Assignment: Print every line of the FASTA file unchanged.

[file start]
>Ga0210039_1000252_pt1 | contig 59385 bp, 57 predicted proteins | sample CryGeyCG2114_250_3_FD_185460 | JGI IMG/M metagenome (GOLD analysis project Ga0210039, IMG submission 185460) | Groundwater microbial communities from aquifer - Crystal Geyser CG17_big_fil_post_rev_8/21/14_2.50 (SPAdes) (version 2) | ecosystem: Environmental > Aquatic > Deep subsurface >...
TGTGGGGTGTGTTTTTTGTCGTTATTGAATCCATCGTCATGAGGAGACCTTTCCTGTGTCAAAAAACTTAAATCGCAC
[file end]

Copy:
>Ga0210039_1000252_pt1 | contig 59385 bp, 57 predicted proteins | sample CryGeyCG2114_250_3_FD_185460 | JGI IMG/M metagenome (GOLD analysis project Ga0210039, IMG submission 185460) | Groundwater microbial communities from aquifer - Crystal Geyser CG17_big_fil_post_rev_8/21/14_2.50 (SPAdes) (version 2) | ecosystem: Environmental > Aquatic > Deep subsurface >...
TGTGGGGTGTGTTTTTTGTCGTTATTGAATCCATCGTCATGAGGAGACCTTTCCTGTGTCAAAAAACTTAAATCGCAC